Saturday night, I braved a winter storm to make the drive to Salt Lake, to see Plan B Theatre’s production of Matthew Greene’s Adam and Steve and the Deep Blue Sea. Matthew’s a friend, the kind of former student that makes you feel like twenty years of teaching were well worth it.
It’s a two character play, the eponymous Adam and Steve. They’re life-long friends, from California; we alternate scenes seeing them playing as children with scenes covering their senior year in high school and two subsequent years. Topher Rasmussen, who was brilliant in Plan B’s production of my play Borderlands a couple of years ago played Adam, and Logan Tarantino, who I don’t know at all, was Steve. Adam is LDS, but a troubled, uncertain young man; Steve is gay, an athlete and a natural leader, self-assured and confident. I spent part of the play wondering what Steve was getting out of the relationship, a question that the ending of the play answers wonderfully.
The play essentially focuses on six main conflicts in their relationship: 1) Steve’s coming out to Steve as gay, 2) Adam’s struggles to accept his mother’s remarriage and his brother’s return from an LDS mission, 3) Adam’s decision to serve a full-time mission of his own, 4) Steve’s fury at Adam over the LDS Church’s Proposition 8 campaign, 5) their complete estrangement, Adam in Brazil and Steve at USC, then their tentative letters as they try to reconcile, and 6) Adam’s illness, requiring an early completion of his mission, and the subsequent renewal of their friendship when Adam helps Steve cope with a romantic break-up.
This basic synopsis shows, I think, Greene’s growing sophistication as a playwright. It’s in part a ‘coming out’ play, about the difficulties of a gay man telling his best straight friend pf his orientation, compounded by their religious differences. But that’s only one conflict in the play, and an early one. It could be seen as a strongly political play, about Prop 8 and the damage it did to friendships between members of the gay and Mormon communities. But that’s only one conflict in the play, and not the most important one. It could be a repentance play, about Adam’s melt-down after his mother’s re-marriage, and how his best friend (who happened also to be gay) helped him negotiate that complex and painful emotional terrain. In fact, though, the play can be defined all these ways, and more. It’s a rich play, with dialogue of a kind of honest and poetic profanity, with two wonderfully realized characters, both of which have a complexity that resists the simple definitions we might give a ‘gay’ or a ‘Mormon’ character.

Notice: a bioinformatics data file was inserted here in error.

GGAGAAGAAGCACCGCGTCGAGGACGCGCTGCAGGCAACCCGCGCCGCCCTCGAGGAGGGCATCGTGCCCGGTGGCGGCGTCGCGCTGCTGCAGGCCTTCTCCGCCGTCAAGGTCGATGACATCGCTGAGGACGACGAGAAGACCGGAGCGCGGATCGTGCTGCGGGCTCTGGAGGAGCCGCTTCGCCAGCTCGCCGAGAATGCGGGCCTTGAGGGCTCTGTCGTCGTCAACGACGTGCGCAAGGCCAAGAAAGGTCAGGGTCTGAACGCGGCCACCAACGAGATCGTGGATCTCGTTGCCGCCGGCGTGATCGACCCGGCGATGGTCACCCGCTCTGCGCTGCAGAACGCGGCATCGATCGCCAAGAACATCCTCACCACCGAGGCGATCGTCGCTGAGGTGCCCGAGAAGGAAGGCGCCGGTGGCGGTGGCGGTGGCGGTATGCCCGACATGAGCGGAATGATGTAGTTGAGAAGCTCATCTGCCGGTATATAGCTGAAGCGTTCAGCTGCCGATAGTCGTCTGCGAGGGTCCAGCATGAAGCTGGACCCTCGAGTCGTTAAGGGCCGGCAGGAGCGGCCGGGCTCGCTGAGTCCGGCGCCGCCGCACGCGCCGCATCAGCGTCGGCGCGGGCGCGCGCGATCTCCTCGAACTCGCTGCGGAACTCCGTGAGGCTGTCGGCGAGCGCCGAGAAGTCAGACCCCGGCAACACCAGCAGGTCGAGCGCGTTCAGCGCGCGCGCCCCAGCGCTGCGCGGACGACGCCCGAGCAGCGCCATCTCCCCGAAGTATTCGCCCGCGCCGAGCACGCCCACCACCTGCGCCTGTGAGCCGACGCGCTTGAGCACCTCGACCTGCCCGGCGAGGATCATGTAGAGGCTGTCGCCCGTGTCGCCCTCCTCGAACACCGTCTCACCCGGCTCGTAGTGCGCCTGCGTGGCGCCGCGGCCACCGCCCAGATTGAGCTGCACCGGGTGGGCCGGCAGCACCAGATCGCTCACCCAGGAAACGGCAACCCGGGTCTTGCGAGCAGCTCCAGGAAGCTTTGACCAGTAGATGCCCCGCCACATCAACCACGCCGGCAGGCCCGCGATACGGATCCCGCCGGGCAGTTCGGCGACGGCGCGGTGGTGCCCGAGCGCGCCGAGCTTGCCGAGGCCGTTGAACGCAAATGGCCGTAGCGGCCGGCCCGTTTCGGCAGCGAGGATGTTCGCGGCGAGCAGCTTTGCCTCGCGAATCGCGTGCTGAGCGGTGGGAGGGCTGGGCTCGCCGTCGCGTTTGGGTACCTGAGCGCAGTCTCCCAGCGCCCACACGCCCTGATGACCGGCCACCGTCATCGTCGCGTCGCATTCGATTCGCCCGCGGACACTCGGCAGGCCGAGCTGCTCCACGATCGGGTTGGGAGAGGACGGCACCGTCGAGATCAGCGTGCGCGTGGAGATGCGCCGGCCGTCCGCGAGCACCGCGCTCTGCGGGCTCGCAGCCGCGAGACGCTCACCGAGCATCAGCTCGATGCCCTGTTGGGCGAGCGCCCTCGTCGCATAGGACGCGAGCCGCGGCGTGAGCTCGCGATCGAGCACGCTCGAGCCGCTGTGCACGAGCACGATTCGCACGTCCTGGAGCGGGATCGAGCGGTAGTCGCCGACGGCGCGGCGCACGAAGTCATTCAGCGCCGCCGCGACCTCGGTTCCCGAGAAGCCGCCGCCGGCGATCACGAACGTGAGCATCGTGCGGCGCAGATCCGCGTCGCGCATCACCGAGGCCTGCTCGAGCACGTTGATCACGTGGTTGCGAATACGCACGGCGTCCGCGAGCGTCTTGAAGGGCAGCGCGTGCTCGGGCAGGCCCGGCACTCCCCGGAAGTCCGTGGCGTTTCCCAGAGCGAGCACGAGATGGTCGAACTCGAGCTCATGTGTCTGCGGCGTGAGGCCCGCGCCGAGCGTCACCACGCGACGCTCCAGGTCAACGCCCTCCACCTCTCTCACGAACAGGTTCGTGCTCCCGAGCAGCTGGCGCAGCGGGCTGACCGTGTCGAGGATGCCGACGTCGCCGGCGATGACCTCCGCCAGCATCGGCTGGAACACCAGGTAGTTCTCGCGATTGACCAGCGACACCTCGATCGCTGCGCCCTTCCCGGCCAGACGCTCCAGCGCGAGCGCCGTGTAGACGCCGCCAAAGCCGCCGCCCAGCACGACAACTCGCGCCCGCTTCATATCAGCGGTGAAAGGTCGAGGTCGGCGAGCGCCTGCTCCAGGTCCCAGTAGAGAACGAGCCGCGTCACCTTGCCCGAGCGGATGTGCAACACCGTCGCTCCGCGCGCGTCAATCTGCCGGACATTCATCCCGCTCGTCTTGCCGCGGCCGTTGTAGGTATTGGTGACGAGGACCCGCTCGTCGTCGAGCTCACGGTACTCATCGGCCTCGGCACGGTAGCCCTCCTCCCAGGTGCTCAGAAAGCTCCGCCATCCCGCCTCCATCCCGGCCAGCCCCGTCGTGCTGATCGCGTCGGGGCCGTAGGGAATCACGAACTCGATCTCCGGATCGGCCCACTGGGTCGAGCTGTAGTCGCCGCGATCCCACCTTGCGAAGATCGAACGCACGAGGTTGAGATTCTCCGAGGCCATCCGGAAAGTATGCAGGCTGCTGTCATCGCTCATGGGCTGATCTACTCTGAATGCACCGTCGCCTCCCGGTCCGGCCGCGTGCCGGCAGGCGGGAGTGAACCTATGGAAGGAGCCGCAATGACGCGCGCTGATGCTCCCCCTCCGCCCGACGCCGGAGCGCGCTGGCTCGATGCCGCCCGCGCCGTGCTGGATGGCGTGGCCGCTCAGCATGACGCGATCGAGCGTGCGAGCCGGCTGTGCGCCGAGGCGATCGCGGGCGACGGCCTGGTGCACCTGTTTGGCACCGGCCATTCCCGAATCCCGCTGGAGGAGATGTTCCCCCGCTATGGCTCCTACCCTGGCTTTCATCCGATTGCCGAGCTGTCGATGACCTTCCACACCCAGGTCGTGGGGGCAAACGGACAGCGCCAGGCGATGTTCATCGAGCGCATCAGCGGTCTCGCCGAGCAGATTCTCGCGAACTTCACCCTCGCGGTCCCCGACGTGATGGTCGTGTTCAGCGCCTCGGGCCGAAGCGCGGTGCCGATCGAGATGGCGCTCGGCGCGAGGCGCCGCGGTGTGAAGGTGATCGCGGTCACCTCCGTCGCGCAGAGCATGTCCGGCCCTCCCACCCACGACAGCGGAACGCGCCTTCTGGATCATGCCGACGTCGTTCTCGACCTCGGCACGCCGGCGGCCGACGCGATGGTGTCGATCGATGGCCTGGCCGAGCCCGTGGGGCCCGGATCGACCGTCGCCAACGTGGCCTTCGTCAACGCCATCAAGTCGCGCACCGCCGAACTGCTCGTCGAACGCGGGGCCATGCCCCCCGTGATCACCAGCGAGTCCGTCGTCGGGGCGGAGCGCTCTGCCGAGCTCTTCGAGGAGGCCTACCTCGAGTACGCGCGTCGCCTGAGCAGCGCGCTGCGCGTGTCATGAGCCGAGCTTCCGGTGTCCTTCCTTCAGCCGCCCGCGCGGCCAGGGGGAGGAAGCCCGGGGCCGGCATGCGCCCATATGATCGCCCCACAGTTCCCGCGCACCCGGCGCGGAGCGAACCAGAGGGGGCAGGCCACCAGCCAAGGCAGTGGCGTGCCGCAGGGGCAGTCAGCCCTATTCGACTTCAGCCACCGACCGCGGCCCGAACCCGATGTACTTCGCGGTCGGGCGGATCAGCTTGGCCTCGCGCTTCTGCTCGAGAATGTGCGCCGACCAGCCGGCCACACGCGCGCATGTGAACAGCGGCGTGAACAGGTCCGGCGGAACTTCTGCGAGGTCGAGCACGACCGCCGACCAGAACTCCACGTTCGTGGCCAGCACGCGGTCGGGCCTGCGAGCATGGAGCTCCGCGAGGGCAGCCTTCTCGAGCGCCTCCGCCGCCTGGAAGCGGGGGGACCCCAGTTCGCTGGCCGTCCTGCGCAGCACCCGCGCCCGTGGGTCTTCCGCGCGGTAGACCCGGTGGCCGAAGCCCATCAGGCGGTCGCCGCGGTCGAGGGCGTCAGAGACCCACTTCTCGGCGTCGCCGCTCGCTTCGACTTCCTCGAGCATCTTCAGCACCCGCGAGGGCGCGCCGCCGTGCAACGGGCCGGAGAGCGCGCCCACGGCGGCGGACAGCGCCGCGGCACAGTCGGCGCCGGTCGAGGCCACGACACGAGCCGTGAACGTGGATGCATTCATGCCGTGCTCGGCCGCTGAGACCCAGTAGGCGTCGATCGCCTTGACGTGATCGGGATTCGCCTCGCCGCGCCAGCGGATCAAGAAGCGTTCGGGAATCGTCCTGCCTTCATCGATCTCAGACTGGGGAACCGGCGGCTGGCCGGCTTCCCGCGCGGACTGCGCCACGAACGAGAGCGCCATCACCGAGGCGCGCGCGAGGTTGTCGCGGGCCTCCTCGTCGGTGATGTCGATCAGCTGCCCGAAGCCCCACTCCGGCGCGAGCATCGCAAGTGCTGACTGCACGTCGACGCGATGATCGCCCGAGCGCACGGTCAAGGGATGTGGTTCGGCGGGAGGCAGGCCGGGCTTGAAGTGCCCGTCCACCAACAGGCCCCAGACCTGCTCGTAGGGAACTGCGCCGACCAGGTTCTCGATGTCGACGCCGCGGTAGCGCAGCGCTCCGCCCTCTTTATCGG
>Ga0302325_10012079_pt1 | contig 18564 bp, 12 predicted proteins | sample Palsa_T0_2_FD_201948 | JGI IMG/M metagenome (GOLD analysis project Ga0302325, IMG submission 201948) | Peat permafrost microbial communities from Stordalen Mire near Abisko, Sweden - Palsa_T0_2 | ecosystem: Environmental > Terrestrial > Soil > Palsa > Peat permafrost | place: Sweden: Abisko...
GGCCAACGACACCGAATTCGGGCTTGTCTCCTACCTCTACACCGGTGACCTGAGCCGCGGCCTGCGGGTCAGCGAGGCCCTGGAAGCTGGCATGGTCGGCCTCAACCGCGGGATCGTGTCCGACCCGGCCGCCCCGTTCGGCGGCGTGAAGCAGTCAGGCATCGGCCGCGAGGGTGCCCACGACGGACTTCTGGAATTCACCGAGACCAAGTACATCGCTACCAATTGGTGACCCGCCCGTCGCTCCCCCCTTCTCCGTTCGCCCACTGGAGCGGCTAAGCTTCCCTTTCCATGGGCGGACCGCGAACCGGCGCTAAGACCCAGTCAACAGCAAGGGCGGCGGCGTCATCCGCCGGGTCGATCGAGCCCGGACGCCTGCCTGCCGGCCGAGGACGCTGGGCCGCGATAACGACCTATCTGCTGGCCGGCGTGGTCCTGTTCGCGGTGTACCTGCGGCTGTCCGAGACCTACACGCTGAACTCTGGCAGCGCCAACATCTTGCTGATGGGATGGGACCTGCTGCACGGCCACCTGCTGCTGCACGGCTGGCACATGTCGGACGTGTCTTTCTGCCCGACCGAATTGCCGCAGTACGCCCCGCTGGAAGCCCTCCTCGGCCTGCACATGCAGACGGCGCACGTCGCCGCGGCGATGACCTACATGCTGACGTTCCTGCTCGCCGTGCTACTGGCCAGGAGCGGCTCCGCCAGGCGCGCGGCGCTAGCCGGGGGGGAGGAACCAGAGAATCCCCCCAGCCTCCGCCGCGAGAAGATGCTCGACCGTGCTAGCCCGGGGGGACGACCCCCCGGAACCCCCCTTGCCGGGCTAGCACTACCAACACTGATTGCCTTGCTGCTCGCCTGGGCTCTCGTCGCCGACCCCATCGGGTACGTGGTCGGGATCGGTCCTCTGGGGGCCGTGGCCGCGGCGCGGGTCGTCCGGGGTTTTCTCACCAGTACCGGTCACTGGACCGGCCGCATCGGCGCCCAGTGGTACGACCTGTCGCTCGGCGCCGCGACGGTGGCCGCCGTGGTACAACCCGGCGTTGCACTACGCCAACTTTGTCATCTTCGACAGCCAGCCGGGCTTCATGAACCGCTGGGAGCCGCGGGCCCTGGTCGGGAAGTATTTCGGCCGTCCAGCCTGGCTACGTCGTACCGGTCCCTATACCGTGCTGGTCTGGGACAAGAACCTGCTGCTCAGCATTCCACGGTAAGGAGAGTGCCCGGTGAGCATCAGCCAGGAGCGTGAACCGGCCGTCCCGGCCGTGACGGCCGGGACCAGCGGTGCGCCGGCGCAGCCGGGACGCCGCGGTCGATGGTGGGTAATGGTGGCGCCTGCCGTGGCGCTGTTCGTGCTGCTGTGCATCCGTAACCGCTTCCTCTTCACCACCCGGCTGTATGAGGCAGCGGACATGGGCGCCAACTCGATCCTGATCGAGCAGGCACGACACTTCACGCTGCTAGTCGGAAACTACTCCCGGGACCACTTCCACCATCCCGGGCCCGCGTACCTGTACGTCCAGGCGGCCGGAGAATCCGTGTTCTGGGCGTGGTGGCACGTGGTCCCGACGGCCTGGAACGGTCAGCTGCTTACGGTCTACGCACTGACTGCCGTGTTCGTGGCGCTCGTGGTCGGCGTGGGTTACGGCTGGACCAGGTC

Rasmussen brings a tremendous vulnerability to Adam, a young man at times selfish and self-righteous, at times judgmental and mean-spirited, but also a character who grows maturity through a growing sensitivity and kindness. Tarantino’s Steve seems initially less complicated, the kind of solid, capable, talented young man who would seem to have the world pretty well figured out. When it’s revealed that he’s been elected President of the USC LGBT Union, it didn’t seem forced–we nod and think, well, who else would they have chosen; the perfect articulate and confident spokesperson. When we see, in the final moments of the play, the pain and vulnerability that underlies Steve’s got-it-together exterior, though, his friendship with Adam comes firmly into focus.
Randy Rasmussen’s scenic design is both wonderfully playable and thematically spot-on–a ‘tree’ made of scrap lumber, as jury-rigged and seemingly precarious as any genuine human relationship. One of the great pleasures of all Plan B productions is Cheryl Cluff’s sound design; indie music, with chime bells indicating a change of scene. I haven’t mentioned Jason Bowcutt’s perfectly calibrated direction, or Jesse Portillo’s lovely lighting.
Before the show, I had occasion to chat with one of the charming little old lady ushers, who told me she’d had a small speaking part in Napolean Dynamite. She told me this was her second time ushering this show. She’d volunteered to drive in a snowstorm down Sardine Canyon from Logan because she liked the script and production so much. I drove home afterwards, twenty five miles an hour from downtown Salt Lake to Provo, tucking in behind a snow plow and taking two hours for what is usually a forty-five minute drive. And I basked all the way, moved by the performance, changed forever by the script. I see too much of myself in Adam, and drove home feeling chastened. Good theatre can do that, create a conversation within yourself. At least that’s what Plan B shows do to me.